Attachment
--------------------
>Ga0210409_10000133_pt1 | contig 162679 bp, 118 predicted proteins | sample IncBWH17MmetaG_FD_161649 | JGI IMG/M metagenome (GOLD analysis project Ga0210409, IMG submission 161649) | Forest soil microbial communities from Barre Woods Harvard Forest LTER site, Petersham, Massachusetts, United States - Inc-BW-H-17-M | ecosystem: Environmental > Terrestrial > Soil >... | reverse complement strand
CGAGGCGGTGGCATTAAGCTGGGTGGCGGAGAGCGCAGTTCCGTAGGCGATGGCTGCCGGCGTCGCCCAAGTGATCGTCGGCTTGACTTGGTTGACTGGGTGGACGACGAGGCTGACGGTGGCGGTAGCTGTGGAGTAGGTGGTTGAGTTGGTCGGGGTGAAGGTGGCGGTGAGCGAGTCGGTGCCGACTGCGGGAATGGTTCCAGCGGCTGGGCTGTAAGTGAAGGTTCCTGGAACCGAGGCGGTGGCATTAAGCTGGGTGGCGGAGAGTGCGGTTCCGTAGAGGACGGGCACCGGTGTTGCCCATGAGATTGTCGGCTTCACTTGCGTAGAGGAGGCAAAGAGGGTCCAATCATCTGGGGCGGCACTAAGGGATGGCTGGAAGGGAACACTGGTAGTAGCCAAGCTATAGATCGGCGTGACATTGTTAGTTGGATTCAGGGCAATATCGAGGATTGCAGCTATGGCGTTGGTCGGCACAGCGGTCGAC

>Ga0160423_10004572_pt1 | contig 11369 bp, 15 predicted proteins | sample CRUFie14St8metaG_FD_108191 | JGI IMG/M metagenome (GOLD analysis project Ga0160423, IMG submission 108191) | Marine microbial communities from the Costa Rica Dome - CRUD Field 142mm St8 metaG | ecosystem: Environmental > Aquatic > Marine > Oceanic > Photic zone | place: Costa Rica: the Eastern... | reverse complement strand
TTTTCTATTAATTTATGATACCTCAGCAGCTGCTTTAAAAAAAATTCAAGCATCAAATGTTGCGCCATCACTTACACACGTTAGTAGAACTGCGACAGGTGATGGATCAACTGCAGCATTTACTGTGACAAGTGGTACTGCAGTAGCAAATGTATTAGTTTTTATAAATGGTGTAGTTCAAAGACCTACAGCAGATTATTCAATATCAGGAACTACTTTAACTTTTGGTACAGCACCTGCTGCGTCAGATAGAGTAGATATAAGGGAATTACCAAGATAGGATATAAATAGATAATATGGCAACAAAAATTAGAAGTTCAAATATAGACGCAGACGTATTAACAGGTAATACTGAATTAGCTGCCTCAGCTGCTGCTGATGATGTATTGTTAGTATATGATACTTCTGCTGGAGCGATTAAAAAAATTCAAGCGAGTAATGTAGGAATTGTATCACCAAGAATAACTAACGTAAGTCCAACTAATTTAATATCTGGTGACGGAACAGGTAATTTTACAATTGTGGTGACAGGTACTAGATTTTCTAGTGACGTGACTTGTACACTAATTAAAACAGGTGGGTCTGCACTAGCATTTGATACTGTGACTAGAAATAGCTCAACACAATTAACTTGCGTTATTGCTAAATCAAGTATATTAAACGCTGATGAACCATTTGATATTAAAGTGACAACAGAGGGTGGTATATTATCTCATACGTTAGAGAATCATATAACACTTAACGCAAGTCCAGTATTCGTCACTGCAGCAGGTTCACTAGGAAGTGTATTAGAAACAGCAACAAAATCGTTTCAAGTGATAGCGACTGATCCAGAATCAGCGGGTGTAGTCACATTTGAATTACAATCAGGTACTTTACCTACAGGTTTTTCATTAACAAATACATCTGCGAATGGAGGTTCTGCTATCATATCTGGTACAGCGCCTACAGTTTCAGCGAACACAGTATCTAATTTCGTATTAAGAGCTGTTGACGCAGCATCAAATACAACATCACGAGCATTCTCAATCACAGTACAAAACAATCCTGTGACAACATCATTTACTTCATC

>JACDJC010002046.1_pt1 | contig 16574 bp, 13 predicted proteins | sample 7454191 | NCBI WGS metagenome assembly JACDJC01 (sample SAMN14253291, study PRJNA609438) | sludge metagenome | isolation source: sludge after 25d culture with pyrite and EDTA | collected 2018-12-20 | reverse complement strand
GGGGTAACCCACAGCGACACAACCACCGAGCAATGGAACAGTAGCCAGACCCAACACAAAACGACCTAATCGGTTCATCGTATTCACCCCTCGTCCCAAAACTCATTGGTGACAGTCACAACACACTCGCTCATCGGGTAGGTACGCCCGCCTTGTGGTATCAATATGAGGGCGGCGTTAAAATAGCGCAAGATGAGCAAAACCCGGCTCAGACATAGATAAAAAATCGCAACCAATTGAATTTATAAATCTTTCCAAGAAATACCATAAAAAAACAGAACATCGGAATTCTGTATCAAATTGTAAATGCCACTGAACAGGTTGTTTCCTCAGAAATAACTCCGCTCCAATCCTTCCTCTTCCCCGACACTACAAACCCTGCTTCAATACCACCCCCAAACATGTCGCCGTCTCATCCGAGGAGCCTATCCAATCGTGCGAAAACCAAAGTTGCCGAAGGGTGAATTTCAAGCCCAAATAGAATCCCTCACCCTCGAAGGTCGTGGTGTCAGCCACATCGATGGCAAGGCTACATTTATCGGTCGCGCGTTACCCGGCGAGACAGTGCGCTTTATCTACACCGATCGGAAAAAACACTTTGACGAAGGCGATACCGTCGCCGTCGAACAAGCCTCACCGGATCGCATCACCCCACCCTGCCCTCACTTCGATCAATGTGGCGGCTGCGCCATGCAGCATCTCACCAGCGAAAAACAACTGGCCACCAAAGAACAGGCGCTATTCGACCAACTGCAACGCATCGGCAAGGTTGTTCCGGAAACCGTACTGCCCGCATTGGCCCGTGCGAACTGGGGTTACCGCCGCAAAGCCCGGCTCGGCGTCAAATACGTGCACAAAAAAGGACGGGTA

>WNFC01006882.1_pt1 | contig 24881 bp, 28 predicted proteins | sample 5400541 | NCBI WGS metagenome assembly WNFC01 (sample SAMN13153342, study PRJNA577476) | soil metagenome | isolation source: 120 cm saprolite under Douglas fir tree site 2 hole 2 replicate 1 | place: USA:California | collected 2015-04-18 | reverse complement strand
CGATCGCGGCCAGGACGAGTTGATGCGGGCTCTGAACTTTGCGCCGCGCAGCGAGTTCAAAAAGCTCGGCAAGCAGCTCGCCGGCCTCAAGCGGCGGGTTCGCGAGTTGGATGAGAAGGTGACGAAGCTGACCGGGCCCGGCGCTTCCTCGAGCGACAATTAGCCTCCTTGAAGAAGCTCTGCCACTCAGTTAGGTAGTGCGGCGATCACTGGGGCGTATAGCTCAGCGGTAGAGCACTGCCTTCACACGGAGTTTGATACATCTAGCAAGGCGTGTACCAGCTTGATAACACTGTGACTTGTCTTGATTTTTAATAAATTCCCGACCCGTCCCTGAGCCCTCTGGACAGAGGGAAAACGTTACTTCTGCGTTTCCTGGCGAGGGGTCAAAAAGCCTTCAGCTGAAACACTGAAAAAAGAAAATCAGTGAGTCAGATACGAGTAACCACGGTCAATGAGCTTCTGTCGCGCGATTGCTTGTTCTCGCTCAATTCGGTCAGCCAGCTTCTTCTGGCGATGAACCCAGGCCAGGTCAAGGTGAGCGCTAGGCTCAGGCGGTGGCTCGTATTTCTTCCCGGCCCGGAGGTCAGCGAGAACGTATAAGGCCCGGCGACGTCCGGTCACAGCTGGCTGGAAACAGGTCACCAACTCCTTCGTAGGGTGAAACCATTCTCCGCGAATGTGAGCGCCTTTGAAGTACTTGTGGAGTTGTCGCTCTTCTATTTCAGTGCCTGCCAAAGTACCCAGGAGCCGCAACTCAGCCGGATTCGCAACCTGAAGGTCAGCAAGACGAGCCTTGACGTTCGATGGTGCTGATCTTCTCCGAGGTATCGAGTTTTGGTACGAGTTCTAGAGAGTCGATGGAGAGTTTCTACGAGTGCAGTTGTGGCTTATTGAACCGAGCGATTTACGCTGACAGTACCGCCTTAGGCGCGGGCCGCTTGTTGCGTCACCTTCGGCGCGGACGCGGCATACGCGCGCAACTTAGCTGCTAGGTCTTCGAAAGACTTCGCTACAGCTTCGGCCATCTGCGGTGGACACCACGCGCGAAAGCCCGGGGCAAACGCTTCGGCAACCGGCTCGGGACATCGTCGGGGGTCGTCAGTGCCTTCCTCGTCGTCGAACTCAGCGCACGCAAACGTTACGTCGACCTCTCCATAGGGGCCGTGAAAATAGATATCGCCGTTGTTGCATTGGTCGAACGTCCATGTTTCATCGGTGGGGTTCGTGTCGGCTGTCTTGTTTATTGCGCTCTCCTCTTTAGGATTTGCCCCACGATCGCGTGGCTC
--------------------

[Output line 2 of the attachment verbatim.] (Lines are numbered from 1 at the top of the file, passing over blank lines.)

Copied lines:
CGAGGCGGTGGCATTAAGCTGGGTGGCGGAGAGCGCAGTTCCGTAGGCGATGGCTGCCGGCGTCGCCCAAGTGATCGTCGGCTTGACTTGGTTGACTGGGTGGACGACGAGGCTGACGGTGGCGGTAGCTGTGGAGTAGGTGGTTGAGTTGGTCGGGGTGAAGGTGGCGGTGAGCGAGTCGGTGCCGACTGCGGGAATGGTTCCAGCGGCTGGGCTGTAAGTGAAGGTTCCTGGAACCGAGGCGGTGGCATTAAGCTGGGTGGCGGAGAGTGCGGTTCCGTAGAGGACGGGCACCGGTGTTGCCCATGAGATTGTCGGCTTCACTTGCGTAGAGGAGGCAAAGAGGGTCCAATCATCTGGGGCGGCACTAAGGGATGGCTGGAAGGGAACACTGGTAGTAGCCAAGCTATAGATCGGCGTGACATTGTTAGTTGGATTCAGGGCAATATCGAGGATTGCAGCTATGGCGTTGGTCGGCACAGCGGTCGAC